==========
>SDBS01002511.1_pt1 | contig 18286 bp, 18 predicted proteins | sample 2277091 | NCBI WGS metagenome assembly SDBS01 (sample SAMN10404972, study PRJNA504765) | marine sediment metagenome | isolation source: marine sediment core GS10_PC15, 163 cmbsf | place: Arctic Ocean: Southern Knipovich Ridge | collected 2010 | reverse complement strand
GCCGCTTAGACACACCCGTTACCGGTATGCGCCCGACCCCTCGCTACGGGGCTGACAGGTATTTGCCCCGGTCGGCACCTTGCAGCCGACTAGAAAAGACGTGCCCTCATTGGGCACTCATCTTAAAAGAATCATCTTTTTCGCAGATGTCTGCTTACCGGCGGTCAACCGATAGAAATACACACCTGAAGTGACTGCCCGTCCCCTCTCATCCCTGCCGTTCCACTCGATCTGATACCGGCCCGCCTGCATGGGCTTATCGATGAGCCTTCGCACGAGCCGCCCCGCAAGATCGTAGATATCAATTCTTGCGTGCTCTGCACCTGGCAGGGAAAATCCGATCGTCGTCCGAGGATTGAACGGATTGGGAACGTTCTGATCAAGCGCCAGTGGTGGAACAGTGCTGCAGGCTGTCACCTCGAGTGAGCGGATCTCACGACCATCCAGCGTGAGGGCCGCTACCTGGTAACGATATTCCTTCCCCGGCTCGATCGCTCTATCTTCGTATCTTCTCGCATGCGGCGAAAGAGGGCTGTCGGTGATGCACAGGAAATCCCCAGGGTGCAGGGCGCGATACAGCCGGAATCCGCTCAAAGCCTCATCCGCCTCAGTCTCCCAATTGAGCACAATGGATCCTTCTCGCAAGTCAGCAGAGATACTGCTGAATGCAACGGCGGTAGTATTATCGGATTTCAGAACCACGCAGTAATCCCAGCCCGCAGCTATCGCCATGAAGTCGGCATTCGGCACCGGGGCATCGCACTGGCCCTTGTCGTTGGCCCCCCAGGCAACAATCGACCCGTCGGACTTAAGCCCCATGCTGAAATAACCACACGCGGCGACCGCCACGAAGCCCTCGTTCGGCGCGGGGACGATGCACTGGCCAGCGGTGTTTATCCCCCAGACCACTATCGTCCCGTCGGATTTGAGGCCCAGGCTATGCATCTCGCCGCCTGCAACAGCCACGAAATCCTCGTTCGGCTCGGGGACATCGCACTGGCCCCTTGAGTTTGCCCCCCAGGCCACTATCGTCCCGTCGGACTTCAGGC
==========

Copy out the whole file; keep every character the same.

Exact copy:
>SDBS01002511.1_pt1 | contig 18286 bp, 18 predicted proteins | sample 2277091 | NCBI WGS metagenome assembly SDBS01 (sample SAMN10404972, study PRJNA504765) | marine sediment metagenome | isolation source: marine sediment core GS10_PC15, 163 cmbsf | place: Arctic Ocean: Southern Knipovich Ridge | collected 2010 | reverse complement strand
GCCGCTTAGACACACCCGTTACCGGTATGCGCCCGACCCCTCGCTACGGGGCTGACAGGTATTTGCCCCGGTCGGCACCTTGCAGCCGACTAGAAAAGACGTGCCCTCATTGGGCACTCATCTTAAAAGAATCATCTTTTTCGCAGATGTCTGCTTACCGGCGGTCAACCGATAGAAATACACACCTGAAGTGACTGCCCGTCCCCTCTCATCCCTGCCGTTCCACTCGATCTGATACCGGCCCGCCTGCATGGGCTTATCGATGAGCCTTCGCACGAGCCGCCCCGCAAGATCGTAGATATCAATTCTTGCGTGCTCTGCACCTGGCAGGGAAAATCCGATCGTCGTCCGAGGATTGAACGGATTGGGAACGTTCTGATCAAGCGCCAGTGGTGGAACAGTGCTGCAGGCTGTCACCTCGAGTGAGCGGATCTCACGACCATCCAGCGTGAGGGCCGCTACCTGGTAACGATATTCCTTCCCCGGCTCGATCGCTCTATCTTCGTATCTTCTCGCATGCGGCGAAAGAGGGCTGTCGGTGATGCACAGGAAATCCCCAGGGTGCAGGGCGCGATACAGCCGGAATCCGCTCAAAGCCTCATCCGCCTCAGTCTCCCAATTGAGCACAATGGATCCTTCTCGCAAGTCAGCAGAGATACTGCTGAATGCAACGGCGGTAGTATTATCGGATTTCAGAACCACGCAGTAATCCCAGCCCGCAGCTATCGCCATGAAGTCGGCATTCGGCACCGGGGCATCGCACTGGCCCTTGTCGTTGGCCCCCCAGGCAACAATCGACCCGTCGGACTTAAGCCCCATGCTGAAATAACCACACGCGGCGACCGCCACGAAGCCCTCGTTCGGCGCGGGGACGATGCACTGGCCAGCGGTGTTTATCCCCCAGACCACTATCGTCCCGTCGGATTTGAGGCCCAGGCTATGCATCTCGCCGCCTGCAACAGCCACGAAATCCTCGTTCGGCTCGGGGACATCGCACTGGCCCCTTGAGTTTGCCCCCCAGGCCACTATCGTCCCGTCGGACTTCAGGC